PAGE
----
TECH TALK: Rethinking Enterprise Software: Microsoft’s Forays

The recent purchase of European software maker Navision by Microsoft for USD 1.3 billion has focused the spotlight on software for small and medium enterprises (SMEs). Microsoft had earlier bought Great Plans, which primarily targets the US mid-market companies, for USD 1.1 billion just over a year ago. SMEs represent the next big opportunity for software companies. There are millions of them worldwide and many of them have just gotten started with using software for automating business processes. Between the consumer mass market and the large enterprises, SMEs represent a huge opportunity and one which has been largely untapped so far.

Microsoft hopes to use its mass market approach to software to do to SMEs what it has done to consumers and the corporates through MS-Windows and MS-Office offer integrated suites for low-prices. Write Aaron Ricadela and Jennifer Maselli in InformationWeek (May 20, 2002):

Microsoft wants to sell small and midsize companies low-cost, ready-to-assemble enterprise resource planning, supply-chain, financial, and other run-the-business applications. The blueprint calls for Web services to weave them all together. Not coincidentally, Microsoft’s Office XP desktop applications, Visual Studio.Net development tools, and Windows operating systems also are important elements.

Smaller businesses should snap up integrated applications for customer-facing and back-office operations in the same way they did Microsoft’s do-it-all desktop suite, chairman and chief software architect Bill Gates said in an interview with InformationWeek.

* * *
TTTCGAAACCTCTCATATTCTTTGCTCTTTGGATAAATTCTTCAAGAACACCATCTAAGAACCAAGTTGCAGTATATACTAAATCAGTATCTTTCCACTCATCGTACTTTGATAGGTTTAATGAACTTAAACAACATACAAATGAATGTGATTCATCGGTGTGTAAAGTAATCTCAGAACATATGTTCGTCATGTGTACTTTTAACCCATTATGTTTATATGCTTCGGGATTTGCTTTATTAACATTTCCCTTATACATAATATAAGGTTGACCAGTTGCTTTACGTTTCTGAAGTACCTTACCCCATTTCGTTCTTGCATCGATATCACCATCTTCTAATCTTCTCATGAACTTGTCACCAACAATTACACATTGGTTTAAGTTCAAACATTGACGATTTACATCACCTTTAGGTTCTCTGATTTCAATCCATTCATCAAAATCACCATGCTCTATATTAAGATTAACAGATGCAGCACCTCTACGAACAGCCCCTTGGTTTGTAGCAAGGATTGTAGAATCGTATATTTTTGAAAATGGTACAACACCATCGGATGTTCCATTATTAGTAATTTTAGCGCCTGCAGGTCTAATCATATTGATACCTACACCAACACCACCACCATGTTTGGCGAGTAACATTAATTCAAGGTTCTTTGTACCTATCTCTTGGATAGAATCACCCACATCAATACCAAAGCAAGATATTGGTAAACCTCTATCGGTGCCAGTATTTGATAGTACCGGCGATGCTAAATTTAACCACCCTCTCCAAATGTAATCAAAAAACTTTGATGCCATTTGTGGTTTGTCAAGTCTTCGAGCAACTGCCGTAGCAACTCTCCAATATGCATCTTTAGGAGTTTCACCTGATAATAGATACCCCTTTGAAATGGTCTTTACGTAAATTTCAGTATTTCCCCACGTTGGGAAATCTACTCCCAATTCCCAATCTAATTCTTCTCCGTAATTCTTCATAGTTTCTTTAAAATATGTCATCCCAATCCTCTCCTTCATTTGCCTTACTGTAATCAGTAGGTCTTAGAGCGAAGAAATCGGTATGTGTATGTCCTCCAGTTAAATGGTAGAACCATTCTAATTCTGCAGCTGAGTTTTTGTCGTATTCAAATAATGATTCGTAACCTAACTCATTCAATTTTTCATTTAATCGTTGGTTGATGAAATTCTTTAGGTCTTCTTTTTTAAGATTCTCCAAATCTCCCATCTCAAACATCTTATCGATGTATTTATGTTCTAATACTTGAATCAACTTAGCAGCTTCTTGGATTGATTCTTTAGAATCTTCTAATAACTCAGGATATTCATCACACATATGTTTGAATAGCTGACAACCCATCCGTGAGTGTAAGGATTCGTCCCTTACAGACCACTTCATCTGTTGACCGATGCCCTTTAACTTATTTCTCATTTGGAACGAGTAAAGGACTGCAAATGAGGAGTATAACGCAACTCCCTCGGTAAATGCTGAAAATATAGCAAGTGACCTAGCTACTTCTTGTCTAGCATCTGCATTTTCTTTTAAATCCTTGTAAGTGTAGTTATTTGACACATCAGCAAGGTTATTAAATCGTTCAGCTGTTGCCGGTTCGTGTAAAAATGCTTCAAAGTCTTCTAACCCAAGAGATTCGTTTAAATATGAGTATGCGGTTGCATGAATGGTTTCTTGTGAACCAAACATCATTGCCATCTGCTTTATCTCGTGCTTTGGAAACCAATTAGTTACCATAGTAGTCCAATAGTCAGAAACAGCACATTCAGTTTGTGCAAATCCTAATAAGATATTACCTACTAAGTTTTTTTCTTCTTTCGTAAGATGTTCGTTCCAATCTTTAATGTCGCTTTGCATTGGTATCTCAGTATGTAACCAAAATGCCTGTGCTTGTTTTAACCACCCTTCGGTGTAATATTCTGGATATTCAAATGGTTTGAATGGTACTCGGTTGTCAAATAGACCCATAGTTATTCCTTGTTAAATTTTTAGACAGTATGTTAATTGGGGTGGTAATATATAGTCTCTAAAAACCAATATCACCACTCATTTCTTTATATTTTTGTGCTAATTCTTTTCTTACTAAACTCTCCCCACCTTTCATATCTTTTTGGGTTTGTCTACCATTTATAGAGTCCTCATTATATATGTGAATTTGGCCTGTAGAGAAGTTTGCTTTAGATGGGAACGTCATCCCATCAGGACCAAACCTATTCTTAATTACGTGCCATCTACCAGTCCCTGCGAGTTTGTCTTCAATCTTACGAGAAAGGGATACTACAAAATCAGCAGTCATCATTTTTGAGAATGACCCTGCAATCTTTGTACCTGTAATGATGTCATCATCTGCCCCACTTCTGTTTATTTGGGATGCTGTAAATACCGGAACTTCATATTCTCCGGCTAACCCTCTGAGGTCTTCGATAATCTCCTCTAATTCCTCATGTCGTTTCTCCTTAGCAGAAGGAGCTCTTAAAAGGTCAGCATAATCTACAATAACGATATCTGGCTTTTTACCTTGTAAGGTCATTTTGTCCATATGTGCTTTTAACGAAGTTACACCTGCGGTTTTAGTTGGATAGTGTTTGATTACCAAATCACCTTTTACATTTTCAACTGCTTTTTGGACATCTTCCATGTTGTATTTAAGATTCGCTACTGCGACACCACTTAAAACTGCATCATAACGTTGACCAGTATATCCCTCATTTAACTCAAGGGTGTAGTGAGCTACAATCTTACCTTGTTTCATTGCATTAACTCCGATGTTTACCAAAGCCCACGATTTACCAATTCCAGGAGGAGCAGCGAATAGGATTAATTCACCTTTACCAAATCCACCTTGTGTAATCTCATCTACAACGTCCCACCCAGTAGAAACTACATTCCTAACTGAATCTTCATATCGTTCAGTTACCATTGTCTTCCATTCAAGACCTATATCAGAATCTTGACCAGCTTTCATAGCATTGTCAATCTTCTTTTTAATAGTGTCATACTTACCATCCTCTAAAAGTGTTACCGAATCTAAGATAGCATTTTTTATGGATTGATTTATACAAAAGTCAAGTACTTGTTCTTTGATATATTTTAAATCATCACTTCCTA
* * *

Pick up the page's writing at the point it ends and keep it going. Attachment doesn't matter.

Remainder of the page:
As Gates envisions the world, desktop and business applications will be woven together via Web services to let IT departments mix and match applications across networks, with less middleware, custom integration, and consulting work. Microsoft officials give the example of an Excel spreadsheet user accessing inventory data from a supplier’s remote server. This desktop-to-back office architecture, seamlessly linking people and systems within and across companies, will provide an IT backbone for collaborative business, Gates says. The linchpin will be XML, the development language and Web-services standard, incorporated in development tools, databases, and the apps themselves.
Microsoft is also working on its own CRM software suite, which is due out at the end of the year. It is expected to cost USD 500 per seat, one-tenth that of Siebel, according to Information Week. According to Aberdeen Group, less than 15% of the 5 million to 6 million U.S. companies with fewer than 500 computer users have CRM software installed.

Microsoft already has a great platform because of its MS-Office presence on most corporate desktops. It is also planning to make the next-generation version integrate with enterprise applications. In addition, according to, [Microsoft] is considering an optional subscription version tied to Web services based on Extensible Markup Language (XML). Those services, which could include some of the online calendaring and collaboration features envisioned for .Net My Services.

Microsofts entry has galvanised the mid-market enterprise software, especially in US and Europe. But there are problems with the approach being taken by enterprise software makers.

Tomorrow: The Problems

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Rajesh Jain

An Entrepreneur based in Mumbai, India.